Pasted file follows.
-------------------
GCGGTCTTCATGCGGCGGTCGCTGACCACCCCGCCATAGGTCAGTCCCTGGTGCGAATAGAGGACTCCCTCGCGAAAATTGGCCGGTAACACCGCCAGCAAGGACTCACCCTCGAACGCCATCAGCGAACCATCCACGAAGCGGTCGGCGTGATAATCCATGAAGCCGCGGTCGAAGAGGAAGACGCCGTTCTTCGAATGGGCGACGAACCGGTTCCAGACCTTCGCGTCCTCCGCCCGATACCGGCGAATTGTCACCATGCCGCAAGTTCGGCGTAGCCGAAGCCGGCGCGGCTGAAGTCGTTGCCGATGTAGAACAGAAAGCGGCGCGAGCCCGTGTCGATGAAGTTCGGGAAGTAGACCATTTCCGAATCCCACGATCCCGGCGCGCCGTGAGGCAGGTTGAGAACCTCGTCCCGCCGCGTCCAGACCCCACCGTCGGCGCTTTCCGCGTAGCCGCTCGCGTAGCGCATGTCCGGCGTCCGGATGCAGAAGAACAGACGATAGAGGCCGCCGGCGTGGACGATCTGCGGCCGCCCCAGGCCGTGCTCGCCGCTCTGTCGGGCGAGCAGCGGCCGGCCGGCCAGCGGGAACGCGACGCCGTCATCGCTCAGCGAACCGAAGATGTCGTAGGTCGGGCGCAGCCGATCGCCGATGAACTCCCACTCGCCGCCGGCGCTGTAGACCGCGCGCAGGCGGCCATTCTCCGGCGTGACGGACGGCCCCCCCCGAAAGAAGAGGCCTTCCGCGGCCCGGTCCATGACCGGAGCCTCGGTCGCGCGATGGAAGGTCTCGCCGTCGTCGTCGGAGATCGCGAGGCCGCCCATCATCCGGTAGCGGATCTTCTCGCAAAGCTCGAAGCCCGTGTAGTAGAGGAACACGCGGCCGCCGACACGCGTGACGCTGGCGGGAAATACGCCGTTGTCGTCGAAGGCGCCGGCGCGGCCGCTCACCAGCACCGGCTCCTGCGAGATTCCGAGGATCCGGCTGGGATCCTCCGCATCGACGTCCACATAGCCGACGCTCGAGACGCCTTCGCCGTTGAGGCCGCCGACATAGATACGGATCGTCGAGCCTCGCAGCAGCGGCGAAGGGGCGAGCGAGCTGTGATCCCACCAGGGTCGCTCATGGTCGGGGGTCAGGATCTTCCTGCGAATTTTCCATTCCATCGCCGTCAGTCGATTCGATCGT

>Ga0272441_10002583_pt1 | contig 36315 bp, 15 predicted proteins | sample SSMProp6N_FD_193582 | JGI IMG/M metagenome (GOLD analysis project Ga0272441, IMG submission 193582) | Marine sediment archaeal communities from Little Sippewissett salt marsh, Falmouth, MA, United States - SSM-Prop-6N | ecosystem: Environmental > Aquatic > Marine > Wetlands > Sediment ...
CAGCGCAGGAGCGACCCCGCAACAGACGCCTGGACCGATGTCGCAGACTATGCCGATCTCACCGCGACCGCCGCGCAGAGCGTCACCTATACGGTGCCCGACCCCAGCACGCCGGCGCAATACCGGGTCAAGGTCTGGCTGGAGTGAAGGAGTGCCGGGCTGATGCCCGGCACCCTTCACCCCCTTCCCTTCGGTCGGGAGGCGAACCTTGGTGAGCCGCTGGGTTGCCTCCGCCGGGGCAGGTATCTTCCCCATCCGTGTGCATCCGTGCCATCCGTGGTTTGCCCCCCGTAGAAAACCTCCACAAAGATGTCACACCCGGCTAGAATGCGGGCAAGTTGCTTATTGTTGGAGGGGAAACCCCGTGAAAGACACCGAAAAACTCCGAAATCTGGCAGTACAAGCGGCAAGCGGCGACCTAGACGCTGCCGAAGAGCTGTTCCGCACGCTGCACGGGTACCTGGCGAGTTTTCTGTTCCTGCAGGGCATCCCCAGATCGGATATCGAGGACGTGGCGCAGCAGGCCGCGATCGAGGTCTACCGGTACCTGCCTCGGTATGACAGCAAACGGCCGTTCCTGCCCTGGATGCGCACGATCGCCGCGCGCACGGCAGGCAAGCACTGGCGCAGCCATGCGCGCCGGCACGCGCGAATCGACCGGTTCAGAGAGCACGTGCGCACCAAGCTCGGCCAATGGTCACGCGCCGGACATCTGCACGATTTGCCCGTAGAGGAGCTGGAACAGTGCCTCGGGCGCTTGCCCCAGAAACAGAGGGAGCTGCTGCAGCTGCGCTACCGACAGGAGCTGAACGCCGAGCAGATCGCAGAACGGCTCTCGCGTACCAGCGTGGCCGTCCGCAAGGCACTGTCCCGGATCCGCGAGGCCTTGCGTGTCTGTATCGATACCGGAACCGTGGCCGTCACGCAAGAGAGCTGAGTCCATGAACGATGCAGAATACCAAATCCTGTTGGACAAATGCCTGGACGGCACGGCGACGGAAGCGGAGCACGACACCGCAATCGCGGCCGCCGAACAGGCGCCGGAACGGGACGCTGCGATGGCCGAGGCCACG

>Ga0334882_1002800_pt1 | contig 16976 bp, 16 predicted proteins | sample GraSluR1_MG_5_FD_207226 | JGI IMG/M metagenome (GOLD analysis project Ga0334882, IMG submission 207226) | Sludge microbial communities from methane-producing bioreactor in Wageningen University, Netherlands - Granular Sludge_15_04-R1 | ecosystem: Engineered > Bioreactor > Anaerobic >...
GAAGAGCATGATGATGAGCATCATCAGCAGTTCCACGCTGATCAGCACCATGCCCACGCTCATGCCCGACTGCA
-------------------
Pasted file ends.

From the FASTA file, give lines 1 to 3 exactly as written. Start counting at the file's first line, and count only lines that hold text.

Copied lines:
GCGGTCTTCATGCGGCGGTCGCTGACCACCCCGCCATAGGTCAGTCCCTGGTGCGAATAGAGGACTCCCTCGCGAAAATTGGCCGGTAACACCGCCAGCAAGGACTCACCCTCGAACGCCATCAGCGAACCATCCACGAAGCGGTCGGCGTGATAATCCATGAAGCCGCGGTCGAAGAGGAAGACGCCGTTCTTCGAATGGGCGACGAACCGGTTCCAGACCTTCGCGTCCTCCGCCCGATACCGGCGAATTGTCACCATGCCGCAAGTTCGGCGTAGCCGAAGCCGGCGCGGCTGAAGTCGTTGCCGATGTAGAACAGAAAGCGGCGCGAGCCCGTGTCGATGAAGTTCGGGAAGTAGACCATTTCCGAATCCCACGATCCCGGCGCGCCGTGAGGCAGGTTGAGAACCTCGTCCCGCCGCGTCCAGACCCCACCGTCGGCGCTTTCCGCGTAGCCGCTCGCGTAGCGCATGTCCGGCGTCCGGATGCAGAAGAACAGACGATAGAGGCCGCCGGCGTGGACGATCTGCGGCCGCCCCAGGCCGTGCTCGCCGCTCTGTCGGGCGAGCAGCGGCCGGCCGGCCAGCGGGAACGCGACGCCGTCATCGCTCAGCGAACCGAAGATGTCGTAGGTCGGGCGCAGCCGATCGCCGATGAACTCCCACTCGCCGCCGGCGCTGTAGACCGCGCGCAGGCGGCCATTCTCCGGCGTGACGGACGGCCCCCCCCGAAAGAAGAGGCCTTCCGCGGCCCGGTCCATGACCGGAGCCTCGGTCGCGCGATGGAAGGTCTCGCCGTCGTCGTCGGAGATCGCGAGGCCGCCCATCATCCGGTAGCGGATCTTCTCGCAAAGCTCGAAGCCCGTGTAGTAGAGGAACACGCGGCCGCCGACACGCGTGACGCTGGCGGGAAATACGCCGTTGTCGTCGAAGGCGCCGGCGCGGCCGCTCACCAGCACCGGCTCCTGCGAGATTCCGAGGATCCGGCTGGGATCCTCCGCATCGACGTCCACATAGCCGACGCTCGAGACGCCTTCGCCGTTGAGGCCGCCGACATAGATACGGATCGTCGAGCCTCGCAGCAGCGGCGAAGGGGCGAGCGAGCTGTGATCCCACCAGGGTCGCTCATGGTCGGGGGTCAGGATCTTCCTGCGAATTTTCCATTCCATCGCCGTCAGTCGATTCGATCGT

>Ga0272441_10002583_pt1 | contig 36315 bp, 15 predicted proteins | sample SSMProp6N_FD_193582 | JGI IMG/M metagenome (GOLD analysis project Ga0272441, IMG submission 193582) | Marine sediment archaeal communities from Little Sippewissett salt marsh, Falmouth, MA, United States - SSM-Prop-6N | ecosystem: Environmental > Aquatic > Marine > Wetlands > Sediment ...
CAGCGCAGGAGCGACCCCGCAACAGACGCCTGGACCGATGTCGCAGACTATGCCGATCTCACCGCGACCGCCGCGCAGAGCGTCACCTATACGGTGCCCGACCCCAGCACGCCGGCGCAATACCGGGTCAAGGTCTGGCTGGAGTGAAGGAGTGCCGGGCTGATGCCCGGCACCCTTCACCCCCTTCCCTTCGGTCGGGAGGCGAACCTTGGTGAGCCGCTGGGTTGCCTCCGCCGGGGCAGGTATCTTCCCCATCCGTGTGCATCCGTGCCATCCGTGGTTTGCCCCCCGTAGAAAACCTCCACAAAGATGTCACACCCGGCTAGAATGCGGGCAAGTTGCTTATTGTTGGAGGGGAAACCCCGTGAAAGACACCGAAAAACTCCGAAATCTGGCAGTACAAGCGGCAAGCGGCGACCTAGACGCTGCCGAAGAGCTGTTCCGCACGCTGCACGGGTACCTGGCGAGTTTTCTGTTCCTGCAGGGCATCCCCAGATCGGATATCGAGGACGTGGCGCAGCAGGCCGCGATCGAGGTCTACCGGTACCTGCCTCGGTATGACAGCAAACGGCCGTTCCTGCCCTGGATGCGCACGATCGCCGCGCGCACGGCAGGCAAGCACTGGCGCAGCCATGCGCGCCGGCACGCGCGAATCGACCGGTTCAGAGAGCACGTGCGCACCAAGCTCGGCCAATGGTCACGCGCCGGACATCTGCACGATTTGCCCGTAGAGGAGCTGGAACAGTGCCTCGGGCGCTTGCCCCAGAAACAGAGGGAGCTGCTGCAGCTGCGCTACCGACAGGAGCTGAACGCCGAGCAGATCGCAGAACGGCTCTCGCGTACCAGCGTGGCCGTCCGCAAGGCACTGTCCCGGATCCGCGAGGCCTTGCGTGTCTGTATCGATACCGGAACCGTGGCCGTCACGCAAGAGAGCTGAGTCCATGAACGATGCAGAATACCAAATCCTGTTGGACAAATGCCTGGACGGCACGGCGACGGAAGCGGAGCACGACACCGCAATCGCGGCCGCCGAACAGGCGCCGGAACGGGACGCTGCGATGGCCGAGGCCACG